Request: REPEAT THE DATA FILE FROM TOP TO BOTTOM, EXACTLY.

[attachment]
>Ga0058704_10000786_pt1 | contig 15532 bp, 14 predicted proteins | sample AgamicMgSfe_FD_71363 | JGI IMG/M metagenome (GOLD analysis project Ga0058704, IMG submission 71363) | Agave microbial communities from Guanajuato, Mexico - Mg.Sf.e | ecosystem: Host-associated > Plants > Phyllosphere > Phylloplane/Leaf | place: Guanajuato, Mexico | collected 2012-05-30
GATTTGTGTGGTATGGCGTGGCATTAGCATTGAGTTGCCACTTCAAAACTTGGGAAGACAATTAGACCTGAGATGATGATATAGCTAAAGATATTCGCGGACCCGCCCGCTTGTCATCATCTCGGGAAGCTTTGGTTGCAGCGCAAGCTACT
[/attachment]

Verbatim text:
>Ga0058704_10000786_pt1 | contig 15532 bp, 14 predicted proteins | sample AgamicMgSfe_FD_71363 | JGI IMG/M metagenome (GOLD analysis project Ga0058704, IMG submission 71363) | Agave microbial communities from Guanajuato, Mexico - Mg.Sf.e | ecosystem: Host-associated > Plants > Phyllosphere > Phylloplane/Leaf | place: Guanajuato, Mexico | collected 2012-05-30
GATTTGTGTGGTATGGCGTGGCATTAGCATTGAGTTGCCACTTCAAAACTTGGGAAGACAATTAGACCTGAGATGATGATATAGCTAAAGATATTCGCGGACCCGCCCGCTTGTCATCATCTCGGGAAGCTTTGGTTGCAGCGCAAGCTACT